Mechanical switches and actuators are becoming a thing of the past in modern vehicle cockpits. Under the hood, mechanical switching and isolation of high current and voltage connections can now also be replaced by latest SiC semiconductors.
It’s probably the most famous split infinitive, but ‘to boldly go’ or’ to go boldly’, either way, you get the idea.
Engineers are not particularly known for going boldly, it’s their job to be careful and question their own work, and no more so than in the automotive industry. We all have reason to be grateful for this, trusting that our car will be safe and reliable, with proven designs that change in an evolutionary, rather than revolutionary way. EVs, however, have forced a change in approach to design with modern cars more like mobile computing platforms than A to B transport.
Despite the high-tech innovations in EVs, there are some areas that still rely on simple mechanics; while wheel bearings aren’t going away anytime soon, electromechanical devices such as contactors and circuit breakers are still common, to break the high voltage/high current battery connections for safety isolation and in the event of faults. Prospective current can be in the thousands of amps, battery voltages are increasing to 800V, and with inherent shock and vibration, the devices have to be very rugged. Rupture of the casing is a concern on overload, along with wear that occurs when breaking DC, as the arc drawn burns off contact material and generates heat. An arc can be quenched with expensive gas-filled housings or even with exotic techniques such as blowing it away with compressed air or diverting it to a longer path with a magnetic field. All this along with the problem of slow response time means the application is crying out for a better solution.
SiC is now a viable alternative
Solid-state circuit breakers have been around for a long time but implementations with GTOs, IGBTs and more recently MOSFETs have not been ideal, with significant insertion losses which are unacceptable in EVs where every watt not used to achieve driving range is a problem. Now however, new generations of SiC FETs from UnitedSiC are changing the game; with latest 650V devices showing on-resistance of less than 7 milliohms and 1200V types less than 9 milliohms, conduction losses are much less of a problem and the inherent high junction temperature rating of SiC also helps. Available in TO-247 packages and with easy gate drives, the SiC FETs can often be a drop-in replacement for IGBTs and MOSFETs in existing breaker designs for lower losses with operation times 1000x quicker than mechanical types and, of course, with no arcing. Devices are rugged with good avalanche energy ratings for over-voltages.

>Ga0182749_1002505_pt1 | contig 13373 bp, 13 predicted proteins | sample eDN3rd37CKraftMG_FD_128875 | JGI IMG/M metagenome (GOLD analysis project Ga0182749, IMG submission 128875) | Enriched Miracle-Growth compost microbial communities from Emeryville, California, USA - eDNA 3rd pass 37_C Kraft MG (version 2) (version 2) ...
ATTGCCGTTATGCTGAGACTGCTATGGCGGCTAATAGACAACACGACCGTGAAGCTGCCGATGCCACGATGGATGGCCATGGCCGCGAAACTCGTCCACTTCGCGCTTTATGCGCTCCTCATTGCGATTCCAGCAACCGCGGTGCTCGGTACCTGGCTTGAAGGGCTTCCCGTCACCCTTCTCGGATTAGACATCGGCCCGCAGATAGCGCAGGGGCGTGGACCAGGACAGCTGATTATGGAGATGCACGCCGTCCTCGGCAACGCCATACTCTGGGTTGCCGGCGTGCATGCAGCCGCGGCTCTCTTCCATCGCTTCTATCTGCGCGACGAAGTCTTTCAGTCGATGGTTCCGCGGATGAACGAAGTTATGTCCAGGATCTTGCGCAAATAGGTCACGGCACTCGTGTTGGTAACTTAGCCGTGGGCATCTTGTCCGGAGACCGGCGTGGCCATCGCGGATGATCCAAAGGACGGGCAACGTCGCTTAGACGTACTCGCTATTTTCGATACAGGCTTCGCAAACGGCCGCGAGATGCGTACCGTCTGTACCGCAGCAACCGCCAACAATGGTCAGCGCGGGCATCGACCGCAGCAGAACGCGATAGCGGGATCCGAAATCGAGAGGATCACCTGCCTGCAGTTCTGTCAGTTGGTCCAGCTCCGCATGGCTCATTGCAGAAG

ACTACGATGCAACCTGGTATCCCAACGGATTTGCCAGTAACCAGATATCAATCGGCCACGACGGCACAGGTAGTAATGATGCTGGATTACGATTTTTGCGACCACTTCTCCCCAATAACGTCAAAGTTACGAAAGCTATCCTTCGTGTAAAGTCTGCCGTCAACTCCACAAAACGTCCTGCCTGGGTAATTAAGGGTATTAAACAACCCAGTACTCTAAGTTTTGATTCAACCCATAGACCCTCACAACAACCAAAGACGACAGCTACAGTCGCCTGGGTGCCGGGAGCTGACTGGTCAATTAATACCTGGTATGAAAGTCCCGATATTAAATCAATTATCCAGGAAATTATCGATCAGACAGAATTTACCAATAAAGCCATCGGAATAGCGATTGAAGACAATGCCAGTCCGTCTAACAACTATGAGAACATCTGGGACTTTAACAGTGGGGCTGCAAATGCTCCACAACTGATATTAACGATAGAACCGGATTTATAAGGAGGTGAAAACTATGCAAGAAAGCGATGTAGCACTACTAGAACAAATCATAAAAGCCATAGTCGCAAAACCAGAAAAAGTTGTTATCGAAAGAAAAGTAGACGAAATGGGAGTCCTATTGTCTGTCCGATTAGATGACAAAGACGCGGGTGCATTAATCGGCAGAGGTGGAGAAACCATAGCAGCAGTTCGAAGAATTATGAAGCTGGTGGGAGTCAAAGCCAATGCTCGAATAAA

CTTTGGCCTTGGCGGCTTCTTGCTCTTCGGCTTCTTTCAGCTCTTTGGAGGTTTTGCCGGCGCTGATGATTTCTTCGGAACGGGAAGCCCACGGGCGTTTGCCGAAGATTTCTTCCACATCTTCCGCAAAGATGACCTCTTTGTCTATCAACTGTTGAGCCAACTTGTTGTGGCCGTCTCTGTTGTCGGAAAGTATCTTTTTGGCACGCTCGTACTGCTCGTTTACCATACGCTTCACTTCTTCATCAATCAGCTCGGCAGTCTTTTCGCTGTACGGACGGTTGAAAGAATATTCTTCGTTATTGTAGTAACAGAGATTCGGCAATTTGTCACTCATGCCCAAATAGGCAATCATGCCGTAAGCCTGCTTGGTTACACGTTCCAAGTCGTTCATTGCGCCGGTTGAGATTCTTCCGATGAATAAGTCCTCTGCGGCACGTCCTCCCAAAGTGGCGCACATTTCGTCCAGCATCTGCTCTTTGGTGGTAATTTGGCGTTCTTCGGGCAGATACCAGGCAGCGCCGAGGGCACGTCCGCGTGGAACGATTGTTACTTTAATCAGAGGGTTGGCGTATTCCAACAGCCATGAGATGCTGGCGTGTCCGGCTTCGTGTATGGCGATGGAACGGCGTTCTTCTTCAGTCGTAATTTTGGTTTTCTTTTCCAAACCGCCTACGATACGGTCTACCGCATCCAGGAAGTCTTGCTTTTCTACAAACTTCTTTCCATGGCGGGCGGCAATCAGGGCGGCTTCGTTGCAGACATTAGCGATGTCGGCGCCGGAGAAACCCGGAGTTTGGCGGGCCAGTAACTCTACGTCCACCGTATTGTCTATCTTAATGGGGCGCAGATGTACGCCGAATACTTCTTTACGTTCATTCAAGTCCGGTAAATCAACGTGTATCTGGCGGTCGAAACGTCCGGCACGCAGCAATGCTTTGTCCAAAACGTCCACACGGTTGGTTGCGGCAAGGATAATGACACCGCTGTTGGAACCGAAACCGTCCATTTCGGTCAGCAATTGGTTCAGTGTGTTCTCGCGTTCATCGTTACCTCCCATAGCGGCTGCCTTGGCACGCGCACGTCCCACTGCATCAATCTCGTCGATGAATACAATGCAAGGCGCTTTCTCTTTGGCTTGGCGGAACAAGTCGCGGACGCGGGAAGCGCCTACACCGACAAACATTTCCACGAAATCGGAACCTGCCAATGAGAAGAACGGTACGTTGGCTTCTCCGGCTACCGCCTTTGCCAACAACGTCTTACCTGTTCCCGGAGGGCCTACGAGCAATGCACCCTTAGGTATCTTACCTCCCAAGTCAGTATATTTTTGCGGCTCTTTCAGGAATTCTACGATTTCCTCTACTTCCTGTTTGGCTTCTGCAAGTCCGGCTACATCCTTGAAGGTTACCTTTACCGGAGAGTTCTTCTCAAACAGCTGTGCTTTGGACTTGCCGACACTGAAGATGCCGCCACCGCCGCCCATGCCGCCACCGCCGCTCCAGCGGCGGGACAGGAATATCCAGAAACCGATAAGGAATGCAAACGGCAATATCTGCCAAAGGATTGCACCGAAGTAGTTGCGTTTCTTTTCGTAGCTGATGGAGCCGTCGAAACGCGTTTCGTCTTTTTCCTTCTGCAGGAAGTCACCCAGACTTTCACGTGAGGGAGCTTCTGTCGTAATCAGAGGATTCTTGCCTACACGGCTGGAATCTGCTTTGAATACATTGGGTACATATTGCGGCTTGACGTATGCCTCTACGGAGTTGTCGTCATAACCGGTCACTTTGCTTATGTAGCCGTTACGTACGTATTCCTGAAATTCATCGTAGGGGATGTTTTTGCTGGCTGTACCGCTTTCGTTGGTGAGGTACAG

Once breakers and contactors become solid-state, other control possibilities open up; conduction can be actively controlled for inrush current limiting or ‘pre-charging’ and short-circuits can be handled more intelligently. The JFET in SiC FETs for example, has an inherent ‘pinch-off’ effect which sets saturation current, which is quite constant with applied voltage and reduces with temperature for a benign power-limiting action (Figure 1).
This characteristic can mean that an extremely simple current limiter can be implemented with just two SiC JFETs, chosen for the appropriate saturation current (Figure 2).
Configured as a circuit breaker, normally-on SiC JFETs from UnitedSiC can also be configured as a true two-terminal circuit breaker module, without needing an external auxiliary power supply or internal DC-DC converters.
Fortune favors the bold
Engineers have always known that “if it moves, it will break” and latest EV cockpits with touch screen controls and drive-by-wire are a response to this. The latest SiC FET and JFET devices should encourage designers to boldly go, splitting infinitives and beyond, consigning mechanical contactors and circuit breakers to history.
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